Blog
About

  • Record: found
  • Abstract: found
  • Article: found
Is Open Access

Human Sperm Interaction with Staphylococcus aureus: A Molecular Approach

, *

Journal of Pathogens

Hindawi Publishing Corporation

Read this article at

Bookmark
      There is no author summary for this article yet. Authors can add summaries to their articles on ScienceOpen to make them more accessible to a non-specialist audience.

      Abstract

      Sperm immobilization factor (SIF) causing 100% immobilization of spermatozoa isolated from Staphylococcus aureus when characterized using LC-MS (Liquid chromatography-mass spectrometry) showed that this 20 kDa protein had peptide sequence similarity with hsp-70 protein. It was found to completely (100%) inhibit Mg ++ ATPase activity of spermatozoa at concentration of 100  μ g mL −1. Sperm samples treated with SIF also showed reduction in calcium ionophore-induced acrosome reaction as compared to control samples (treated with calcium ionophore alone). Binding studies of FITC labelled SIF with spermatozoa using fluorescent microscopy showed binding of SIF to the surface of spermatozoa indicating the presence of SIF binding receptor. The receptor was extracted by 3M NaCl and purified by gel permeation chromatography. Characterization of the receptor by MALDI-TOF (Matrix-assisted laser desorption ionization-time of flight) indicated that the receptor shared sequence similarity with MHC class II antigen. A calorimetric study showed that the receptor moiety on spermatozoa was specific for the purified ligand as binding of the receptor to ligand was enthalpically (−11.9 kJ mole −1) as well as entropically (21.53 J mole −1 K −1) favored resulting in the Gibb's free energy of −18.57 kJ mole −1.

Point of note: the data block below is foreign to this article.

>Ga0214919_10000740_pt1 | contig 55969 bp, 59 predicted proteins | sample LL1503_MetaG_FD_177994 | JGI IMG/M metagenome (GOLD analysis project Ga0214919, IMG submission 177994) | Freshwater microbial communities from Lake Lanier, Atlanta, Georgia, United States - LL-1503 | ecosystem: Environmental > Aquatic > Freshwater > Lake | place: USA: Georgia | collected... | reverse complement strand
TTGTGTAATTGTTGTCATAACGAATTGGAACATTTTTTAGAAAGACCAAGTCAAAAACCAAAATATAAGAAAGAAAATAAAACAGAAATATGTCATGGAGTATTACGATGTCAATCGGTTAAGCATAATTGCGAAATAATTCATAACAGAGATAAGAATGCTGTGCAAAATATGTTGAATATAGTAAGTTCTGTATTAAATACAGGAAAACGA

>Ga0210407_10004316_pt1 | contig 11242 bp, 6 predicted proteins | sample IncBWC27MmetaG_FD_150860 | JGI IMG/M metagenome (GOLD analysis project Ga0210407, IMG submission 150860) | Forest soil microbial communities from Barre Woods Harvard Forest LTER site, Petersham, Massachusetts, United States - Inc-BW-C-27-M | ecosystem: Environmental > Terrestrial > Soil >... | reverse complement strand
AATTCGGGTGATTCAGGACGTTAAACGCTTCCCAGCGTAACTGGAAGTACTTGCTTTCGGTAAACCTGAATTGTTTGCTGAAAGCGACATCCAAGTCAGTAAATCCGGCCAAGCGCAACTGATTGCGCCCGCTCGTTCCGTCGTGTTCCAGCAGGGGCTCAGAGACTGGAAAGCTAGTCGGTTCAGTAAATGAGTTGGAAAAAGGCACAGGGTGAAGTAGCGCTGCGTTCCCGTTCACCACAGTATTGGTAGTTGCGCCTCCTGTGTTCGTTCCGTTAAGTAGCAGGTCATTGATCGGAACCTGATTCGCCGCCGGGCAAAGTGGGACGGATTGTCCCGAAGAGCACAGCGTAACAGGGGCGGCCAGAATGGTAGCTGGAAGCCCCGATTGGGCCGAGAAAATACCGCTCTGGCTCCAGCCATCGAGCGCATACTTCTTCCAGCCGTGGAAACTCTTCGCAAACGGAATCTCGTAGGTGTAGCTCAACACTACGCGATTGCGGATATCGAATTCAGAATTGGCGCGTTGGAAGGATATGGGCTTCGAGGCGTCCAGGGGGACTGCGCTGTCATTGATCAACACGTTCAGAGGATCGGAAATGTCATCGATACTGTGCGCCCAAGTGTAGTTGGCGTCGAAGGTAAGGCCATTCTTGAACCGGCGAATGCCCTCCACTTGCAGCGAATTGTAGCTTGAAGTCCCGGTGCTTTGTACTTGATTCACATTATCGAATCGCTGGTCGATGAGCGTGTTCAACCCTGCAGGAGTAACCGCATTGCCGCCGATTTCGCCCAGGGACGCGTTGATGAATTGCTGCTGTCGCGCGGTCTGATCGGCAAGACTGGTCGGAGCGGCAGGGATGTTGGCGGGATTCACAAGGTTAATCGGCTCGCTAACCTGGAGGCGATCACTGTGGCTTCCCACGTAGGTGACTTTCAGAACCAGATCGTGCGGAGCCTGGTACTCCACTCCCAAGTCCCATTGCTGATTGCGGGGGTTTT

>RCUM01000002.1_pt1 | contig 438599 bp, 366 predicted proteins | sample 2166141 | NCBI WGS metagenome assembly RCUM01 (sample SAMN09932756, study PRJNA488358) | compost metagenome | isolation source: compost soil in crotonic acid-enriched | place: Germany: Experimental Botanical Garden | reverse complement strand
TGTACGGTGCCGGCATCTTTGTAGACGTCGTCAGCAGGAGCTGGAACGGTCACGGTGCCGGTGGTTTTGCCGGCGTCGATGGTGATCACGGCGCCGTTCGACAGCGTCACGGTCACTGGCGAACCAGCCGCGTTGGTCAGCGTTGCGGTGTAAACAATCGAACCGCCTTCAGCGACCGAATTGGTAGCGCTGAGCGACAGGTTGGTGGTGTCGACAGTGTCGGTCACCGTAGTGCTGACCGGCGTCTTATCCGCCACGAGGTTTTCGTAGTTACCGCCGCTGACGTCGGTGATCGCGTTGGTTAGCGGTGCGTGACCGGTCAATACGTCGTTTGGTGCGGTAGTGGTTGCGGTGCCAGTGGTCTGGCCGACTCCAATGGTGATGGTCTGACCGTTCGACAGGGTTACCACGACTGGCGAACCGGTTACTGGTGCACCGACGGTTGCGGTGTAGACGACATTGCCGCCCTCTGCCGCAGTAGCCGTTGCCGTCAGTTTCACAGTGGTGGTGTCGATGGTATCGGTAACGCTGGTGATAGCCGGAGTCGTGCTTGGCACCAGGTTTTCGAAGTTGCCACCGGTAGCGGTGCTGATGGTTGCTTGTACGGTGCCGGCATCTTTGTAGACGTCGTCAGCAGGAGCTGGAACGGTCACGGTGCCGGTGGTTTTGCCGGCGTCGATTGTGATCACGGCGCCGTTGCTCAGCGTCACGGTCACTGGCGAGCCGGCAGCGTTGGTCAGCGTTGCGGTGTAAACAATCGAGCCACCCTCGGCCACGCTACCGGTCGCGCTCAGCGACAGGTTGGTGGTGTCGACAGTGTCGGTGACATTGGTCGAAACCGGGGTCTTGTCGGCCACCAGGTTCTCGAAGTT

Related collections

      Most cited references 45

      • Record: found
      • Abstract: not found
      • Article: not found

      WHO Laboratory Manual for the Examination and Processing of Human Semen

        Bookmark
        • Record: found
        • Abstract: found
        • Article: not found

        Improved pregnancy rate in human in vitro fertilization with the use of a medium based on the composition of human tubal fluid.

        Significantly more mouse zygotes developed to blastocysts in culture in a medium formulated on the composition of human tubal fluid (HTF) than in modified Tyrode's medium (T6). In a randomized 2 X 2 factorial trial of human in vitro fertilization that compared the two media and culture under oil versus culture in loosely capped tubes, significantly more clinical pregnancies (30% of 60 transfers) were obtained with HTF medium than with T6 medium (11% of 53 transfers). Decreasing the K+ content of HTF medium to that present in T6 medium significantly decreased the number of mouse zygotes that developed in culture. Modifying Ca++ levels had no effect. It is therefore likely that the higher K+ content in HTF medium is primarily responsible for the superiority of HTF medium over T6 medium, but other differences in the composition of the two media could contribute to the results observed.
          Bookmark
          • Record: found